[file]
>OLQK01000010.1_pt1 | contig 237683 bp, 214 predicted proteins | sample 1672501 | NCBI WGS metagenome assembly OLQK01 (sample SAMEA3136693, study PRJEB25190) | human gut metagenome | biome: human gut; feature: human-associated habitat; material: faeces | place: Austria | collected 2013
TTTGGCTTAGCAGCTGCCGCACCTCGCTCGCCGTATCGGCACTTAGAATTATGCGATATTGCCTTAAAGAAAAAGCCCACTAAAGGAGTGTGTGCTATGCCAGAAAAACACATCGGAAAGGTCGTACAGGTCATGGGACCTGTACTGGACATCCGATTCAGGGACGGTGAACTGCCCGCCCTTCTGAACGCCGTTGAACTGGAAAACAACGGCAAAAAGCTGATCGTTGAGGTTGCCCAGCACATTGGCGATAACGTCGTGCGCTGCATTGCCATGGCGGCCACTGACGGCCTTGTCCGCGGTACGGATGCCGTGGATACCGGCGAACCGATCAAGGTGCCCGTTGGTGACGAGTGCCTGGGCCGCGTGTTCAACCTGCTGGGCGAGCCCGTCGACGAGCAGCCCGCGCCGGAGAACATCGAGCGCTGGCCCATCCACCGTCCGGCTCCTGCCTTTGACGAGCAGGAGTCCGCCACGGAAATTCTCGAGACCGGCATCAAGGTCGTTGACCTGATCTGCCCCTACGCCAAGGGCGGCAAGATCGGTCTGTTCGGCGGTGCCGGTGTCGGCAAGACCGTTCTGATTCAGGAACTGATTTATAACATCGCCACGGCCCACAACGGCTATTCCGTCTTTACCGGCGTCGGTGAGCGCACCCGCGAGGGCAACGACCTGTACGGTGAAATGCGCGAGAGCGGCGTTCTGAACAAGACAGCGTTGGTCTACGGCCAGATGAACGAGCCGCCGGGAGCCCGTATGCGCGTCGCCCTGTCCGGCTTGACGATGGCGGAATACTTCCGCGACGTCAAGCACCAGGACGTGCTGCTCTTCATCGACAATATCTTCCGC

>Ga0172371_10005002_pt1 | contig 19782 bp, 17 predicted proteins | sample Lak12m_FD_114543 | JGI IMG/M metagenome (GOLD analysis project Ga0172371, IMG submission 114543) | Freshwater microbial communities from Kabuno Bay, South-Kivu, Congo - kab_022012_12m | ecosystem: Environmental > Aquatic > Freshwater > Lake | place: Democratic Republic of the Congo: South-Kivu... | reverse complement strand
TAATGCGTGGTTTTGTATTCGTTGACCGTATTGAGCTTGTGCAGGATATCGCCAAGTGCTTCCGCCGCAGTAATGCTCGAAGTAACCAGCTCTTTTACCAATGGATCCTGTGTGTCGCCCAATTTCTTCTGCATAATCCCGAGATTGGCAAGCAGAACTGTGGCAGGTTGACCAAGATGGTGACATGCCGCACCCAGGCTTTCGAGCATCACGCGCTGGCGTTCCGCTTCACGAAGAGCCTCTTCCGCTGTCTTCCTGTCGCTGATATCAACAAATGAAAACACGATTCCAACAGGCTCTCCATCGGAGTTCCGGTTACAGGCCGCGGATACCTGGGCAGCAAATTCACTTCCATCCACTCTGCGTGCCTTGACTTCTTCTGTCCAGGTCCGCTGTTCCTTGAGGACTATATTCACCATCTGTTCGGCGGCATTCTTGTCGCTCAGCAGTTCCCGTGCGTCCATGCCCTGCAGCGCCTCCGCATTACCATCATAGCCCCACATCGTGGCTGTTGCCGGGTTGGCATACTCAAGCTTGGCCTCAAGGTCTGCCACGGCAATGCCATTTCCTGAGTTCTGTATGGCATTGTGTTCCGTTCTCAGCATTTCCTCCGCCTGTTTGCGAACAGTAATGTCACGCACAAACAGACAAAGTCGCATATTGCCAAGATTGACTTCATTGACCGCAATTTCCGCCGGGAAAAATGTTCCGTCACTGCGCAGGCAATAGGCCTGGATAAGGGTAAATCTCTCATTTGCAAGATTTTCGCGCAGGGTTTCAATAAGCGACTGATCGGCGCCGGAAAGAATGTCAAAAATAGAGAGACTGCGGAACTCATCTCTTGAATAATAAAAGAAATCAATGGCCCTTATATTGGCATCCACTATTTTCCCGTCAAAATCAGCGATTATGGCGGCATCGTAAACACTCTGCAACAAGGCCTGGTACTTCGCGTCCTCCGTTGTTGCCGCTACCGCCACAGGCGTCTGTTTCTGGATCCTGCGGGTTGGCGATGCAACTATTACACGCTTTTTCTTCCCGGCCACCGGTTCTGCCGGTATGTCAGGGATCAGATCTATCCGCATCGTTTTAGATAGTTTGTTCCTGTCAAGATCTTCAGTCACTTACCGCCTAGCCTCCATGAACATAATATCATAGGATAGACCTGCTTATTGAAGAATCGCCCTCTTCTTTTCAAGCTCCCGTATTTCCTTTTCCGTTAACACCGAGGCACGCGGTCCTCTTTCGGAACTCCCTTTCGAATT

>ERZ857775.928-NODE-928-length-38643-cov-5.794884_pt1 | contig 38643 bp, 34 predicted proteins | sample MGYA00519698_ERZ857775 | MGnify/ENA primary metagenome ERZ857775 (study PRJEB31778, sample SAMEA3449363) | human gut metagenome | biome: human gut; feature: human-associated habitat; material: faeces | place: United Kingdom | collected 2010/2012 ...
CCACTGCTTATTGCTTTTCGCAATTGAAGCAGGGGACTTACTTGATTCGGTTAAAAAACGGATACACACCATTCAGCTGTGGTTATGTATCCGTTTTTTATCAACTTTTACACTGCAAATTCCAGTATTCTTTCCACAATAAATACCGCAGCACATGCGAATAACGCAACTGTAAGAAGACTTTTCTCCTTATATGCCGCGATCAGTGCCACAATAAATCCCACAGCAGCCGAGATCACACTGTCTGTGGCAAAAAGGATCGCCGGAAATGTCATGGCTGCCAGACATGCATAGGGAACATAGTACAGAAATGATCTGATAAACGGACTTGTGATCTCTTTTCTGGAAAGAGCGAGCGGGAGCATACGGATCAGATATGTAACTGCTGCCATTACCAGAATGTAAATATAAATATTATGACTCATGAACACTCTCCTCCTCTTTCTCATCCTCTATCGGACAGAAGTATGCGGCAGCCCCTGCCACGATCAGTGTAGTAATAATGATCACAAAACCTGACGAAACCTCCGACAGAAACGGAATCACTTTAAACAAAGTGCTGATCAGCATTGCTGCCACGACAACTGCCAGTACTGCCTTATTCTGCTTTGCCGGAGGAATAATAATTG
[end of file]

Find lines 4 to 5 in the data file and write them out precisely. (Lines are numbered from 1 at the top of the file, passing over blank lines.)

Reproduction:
TAATGCGTGGTTTTGTATTCGTTGACCGTATTGAGCTTGTGCAGGATATCGCCAAGTGCTTCCGCCGCAGTAATGCTCGAAGTAACCAGCTCTTTTACCAATGGATCCTGTGTGTCGCCCAATTTCTTCTGCATAATCCCGAGATTGGCAAGCAGAACTGTGGCAGGTTGACCAAGATGGTGACATGCCGCACCCAGGCTTTCGAGCATCACGCGCTGGCGTTCCGCTTCACGAAGAGCCTCTTCCGCTGTCTTCCTGTCGCTGATATCAACAAATGAAAACACGATTCCAACAGGCTCTCCATCGGAGTTCCGGTTACAGGCCGCGGATACCTGGGCAGCAAATTCACTTCCATCCACTCTGCGTGCCTTGACTTCTTCTGTCCAGGTCCGCTGTTCCTTGAGGACTATATTCACCATCTGTTCGGCGGCATTCTTGTCGCTCAGCAGTTCCCGTGCGTCCATGCCCTGCAGCGCCTCCGCATTACCATCATAGCCCCACATCGTGGCTGTTGCCGGGTTGGCATACTCAAGCTTGGCCTCAAGGTCTGCCACGGCAATGCCATTTCCTGAGTTCTGTATGGCATTGTGTTCCGTTCTCAGCATTTCCTCCGCCTGTTTGCGAACAGTAATGTCACGCACAAACAGACAAAGTCGCATATTGCCAAGATTGACTTCATTGACCGCAATTTCCGCCGGGAAAAATGTTCCGTCACTGCGCAGGCAATAGGCCTGGATAAGGGTAAATCTCTCATTTGCAAGATTTTCGCGCAGGGTTTCAATAAGCGACTGATCGGCGCCGGAAAGAATGTCAAAAATAGAGAGACTGCGGAACTCATCTCTTGAATAATAAAAGAAATCAATGGCCCTTATATTGGCATCCACTATTTTCCCGTCAAAATCAGCGATTATGGCGGCATCGTAAACACTCTGCAACAAGGCCTGGTACTTCGCGTCCTCCGTTGTTGCCGCTACCGCCACAGGCGTCTGTTTCTGGATCCTGCGGGTTGGCGATGCAACTATTACACGCTTTTTCTTCCCGGCCACCGGTTCTGCCGGTATGTCAGGGATCAGATCTATCCGCATCGTTTTAGATAGTTTGTTCCTGTCAAGATCTTCAGTCACTTACCGCCTAGCCTCCATGAACATAATATCATAGGATAGACCTGCTTATTGAAGAATCGCCCTCTTCTTTTCAAGCTCCCGTATTTCCTTTTCCGTTAACACCGAGGCACGCGGTCCTCTTTCGGAACTCCCTTTCGAATT

>ERZ857775.928-NODE-928-length-38643-cov-5.794884_pt1 | contig 38643 bp, 34 predicted proteins | sample MGYA00519698_ERZ857775 | MGnify/ENA primary metagenome ERZ857775 (study PRJEB31778, sample SAMEA3449363) | human gut metagenome | biome: human gut; feature: human-associated habitat; material: faeces | place: United Kingdom | collected 2010/2012 ...